From her professional debut on Dallas radio, to success in the competitive world of Los
Angeles television, through 13 years on "Good Morning America," followed by hosting two
innovative television series, Chantal Westerman has become an audience favorite as a result
of her unique, intimate, revealing interview style that renders some of the world's most
fascinating people unusually accessible.
A committed community volunteer as well as a highly regarded television personality, Chantal
is also currently featured in a number of high profile national and international television
commercials and print advertisements.
She was born in Washington, D. C. to Colonel George Frederick Westerman, a tough,
disciplined military professional, and his completely opposite wife Dodie, an artistic,
creative dreamer. Life was never dull in the Westerman household. Chantal took traits from
both parents and "never a dull moment" remains the hallmark of her existence as she is seen
rescuing dogs on Southern California's hazardous freeways, appearing before Hollywood
cameras, entering a maximum security juvenile facility to guide grateful felons to a state
of meditation, or bicycling from San Francisco to Los Angeles helping raise millions of
dollars in the California AIDS Ride, one of her most rewarding experiences.
It is Chantal's distinctive blend of intelligence, humor, sensitivity, curiosity and awe
regarding the human condition that has sustained her through a kaleidoscope of media
Quite by accident, she one day found herself as the "traffic girl" on Dallas radio. She
segued to a spot as entertainment reporter for KNUS Radio, which evolved into a
critic-at-large position. After being judged by D Magazine as "The Sexiest Woman In
Dallas," it was natural that television came calling. She became a contributing reporter
for WFAA-TV's "PM Magazine" and soon was an extremely popular Texas personality.
She was called to Los Angeles to serve as entertainment critic for KHJ-TV's "Nine O'Clock
News." She held the post for five years, and is still remembered for, among other things,
reviewing the motion picture "Indiana Jones" while cracking a whip. During the period, she
also frequently co-hosted the popular "Mid-Morning L.A." program.
Chantal's sometimes quirky, always professional and fascinating work before the camera
caught the attention of ABC Television's top-rated "Good Morning America," and she was
signed to become part of the national institution's talented team of reporters and
During an almost record-breaking 13 years with "Good Morning America," she traveled the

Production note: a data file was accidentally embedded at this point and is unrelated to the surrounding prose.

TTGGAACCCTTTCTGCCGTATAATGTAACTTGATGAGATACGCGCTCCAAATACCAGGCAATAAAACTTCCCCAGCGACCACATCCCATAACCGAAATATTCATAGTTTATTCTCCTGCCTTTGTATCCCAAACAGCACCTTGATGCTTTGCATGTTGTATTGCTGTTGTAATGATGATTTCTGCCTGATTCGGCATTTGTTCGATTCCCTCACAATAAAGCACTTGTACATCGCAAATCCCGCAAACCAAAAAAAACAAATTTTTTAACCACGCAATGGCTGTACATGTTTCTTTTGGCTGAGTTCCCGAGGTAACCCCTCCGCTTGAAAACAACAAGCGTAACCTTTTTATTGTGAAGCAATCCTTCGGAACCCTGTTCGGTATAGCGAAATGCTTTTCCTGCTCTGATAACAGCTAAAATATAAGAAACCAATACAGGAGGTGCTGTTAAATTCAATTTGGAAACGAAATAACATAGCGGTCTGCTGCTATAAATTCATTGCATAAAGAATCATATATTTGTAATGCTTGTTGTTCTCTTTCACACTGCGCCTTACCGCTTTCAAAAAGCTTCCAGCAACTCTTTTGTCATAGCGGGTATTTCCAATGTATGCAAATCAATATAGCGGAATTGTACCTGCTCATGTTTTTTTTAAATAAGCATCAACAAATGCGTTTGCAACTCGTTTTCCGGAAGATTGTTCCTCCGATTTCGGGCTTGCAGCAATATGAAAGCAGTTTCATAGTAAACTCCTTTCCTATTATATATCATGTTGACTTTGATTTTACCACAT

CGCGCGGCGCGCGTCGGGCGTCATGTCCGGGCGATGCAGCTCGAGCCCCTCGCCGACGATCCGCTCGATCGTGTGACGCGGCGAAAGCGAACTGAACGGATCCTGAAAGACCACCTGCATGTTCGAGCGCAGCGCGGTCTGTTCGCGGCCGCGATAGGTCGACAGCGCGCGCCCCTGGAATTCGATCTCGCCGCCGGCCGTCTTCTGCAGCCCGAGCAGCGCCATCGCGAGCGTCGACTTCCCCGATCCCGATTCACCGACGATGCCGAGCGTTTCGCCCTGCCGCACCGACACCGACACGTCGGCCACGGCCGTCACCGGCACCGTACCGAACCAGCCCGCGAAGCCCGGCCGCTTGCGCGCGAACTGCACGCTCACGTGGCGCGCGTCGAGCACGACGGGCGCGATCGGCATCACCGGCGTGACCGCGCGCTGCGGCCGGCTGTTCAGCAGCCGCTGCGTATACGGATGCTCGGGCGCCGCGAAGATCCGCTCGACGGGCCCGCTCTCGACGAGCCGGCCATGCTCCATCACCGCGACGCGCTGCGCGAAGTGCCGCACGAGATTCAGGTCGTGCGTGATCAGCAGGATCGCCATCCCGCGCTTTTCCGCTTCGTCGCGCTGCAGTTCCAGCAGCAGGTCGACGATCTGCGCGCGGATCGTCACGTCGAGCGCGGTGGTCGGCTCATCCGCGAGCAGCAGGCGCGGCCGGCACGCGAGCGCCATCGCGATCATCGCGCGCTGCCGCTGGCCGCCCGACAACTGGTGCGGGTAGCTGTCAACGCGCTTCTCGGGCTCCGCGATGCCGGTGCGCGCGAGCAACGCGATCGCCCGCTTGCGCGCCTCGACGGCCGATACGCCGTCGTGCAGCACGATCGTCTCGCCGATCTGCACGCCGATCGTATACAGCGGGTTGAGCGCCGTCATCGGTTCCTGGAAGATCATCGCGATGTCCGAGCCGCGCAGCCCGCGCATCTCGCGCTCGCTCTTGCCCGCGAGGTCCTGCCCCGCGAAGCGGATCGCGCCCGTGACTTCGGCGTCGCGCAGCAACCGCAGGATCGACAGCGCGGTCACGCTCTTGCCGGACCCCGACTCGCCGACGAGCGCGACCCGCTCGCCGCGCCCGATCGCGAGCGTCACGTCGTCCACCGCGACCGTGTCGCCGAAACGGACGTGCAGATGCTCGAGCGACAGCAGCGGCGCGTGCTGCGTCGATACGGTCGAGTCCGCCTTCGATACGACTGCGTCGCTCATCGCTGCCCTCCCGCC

world covering all facets of entertainment, the arts and human interest. She conducted
revealing interviews with countless stars, including, to name just a few, Cher,
Michael Caine, Tom Cruise, Billy Crystal, Bette Davis, Harrison Ford, Mel Gibson, Whoopie
Goldberg, Shirley MacLaine, Brad Pitt, Julia Roberts, Arnold Schwarzenegger, Sylvester
Stallone, Sharon Stone, Denzel Washington, and Robin Williams.
She subsequently hosted Wisdom Television's signature original series "Conversations With
Remarkable People." Among her subjects for in-depth conversations were Trappist monk and
author Father Thomas Keating; Dolores Hart, who rejected film stardom and is now a mother
superior; heiress and businesswoman Gloria Vanderbilt, speaking poignantly about the suicide
of her son; one of Alfred Hitchcock's favorite leading ladies, Tippi Hedren, now one of the
world's foremost animal protection activists; poet, scholar and spiritual elder Robert Bly;
and the great music man Quincy Jones.
Chantal's innate sensitivity, refined by profound life experiences and, ultimately,
sobriety, have often made her the interviewer of choice for celebrities in crisis, among
them actress-producer Drew Barrymore, former First Lady Betty Ford, actor Michael Landon,
and, shortly before their deaths, Harper's Bazaar editor Liz Tilberis, and pediatric AIDS
activist Elizabeth Glaser.
Most recently, Chantal hosted an innovative series titled "Second Look" for the Style
Network, a ground-breaking show that demonstrated a social responsibility. Chantal says,
"They called it 'a makeover show with a heart', but we saw it as so much more. We searched
shelters, recovery facilities and safe houses for women and men who had recently been
homeless, who were disenfranchised, disillusioned, frightened, often battered and forgotten.
But they had taken their first step to seek help and hope. We told their story, always
stories of great courage and strength and survival against devastating odds. And we gave
them the tools - jobs, clothing, food, skills, cosmetic makeovers - whatever it took to lift
them up to that second step."
When not before the cameras, Chantal can be found in an unusual array of places. You might
see her doing the most dangerous thing in all of Southern California, running across six
lanes of the Santa Monica Freeway at rush hour on the heels of a ragged, terrified dog.
Or, for The Bill Foundation, in the horrid bump rooms of high-kill animal shelters searching
for adoptable dogs and cats with only moments of life left simply because they have no human
friend. Or delivering meals to homebound AIDS patients for Project Angel Food, which she
has done for 10 years. Or spending time with people recovering from substance abuse.
One of her unusual activities is going twice weekly to a maximum-security juvenile-detention
facility that houses youthful offenders and gang members involved in extremely serious
crimes. She gathers them in a circle, talks to them, plays music, listens to their concerns
and guides them through meditation, a state of silence and peace many have never before
Possibly the rarest thing about Chantal Westerman is that she doesn't think she is anything
out of the ordinary.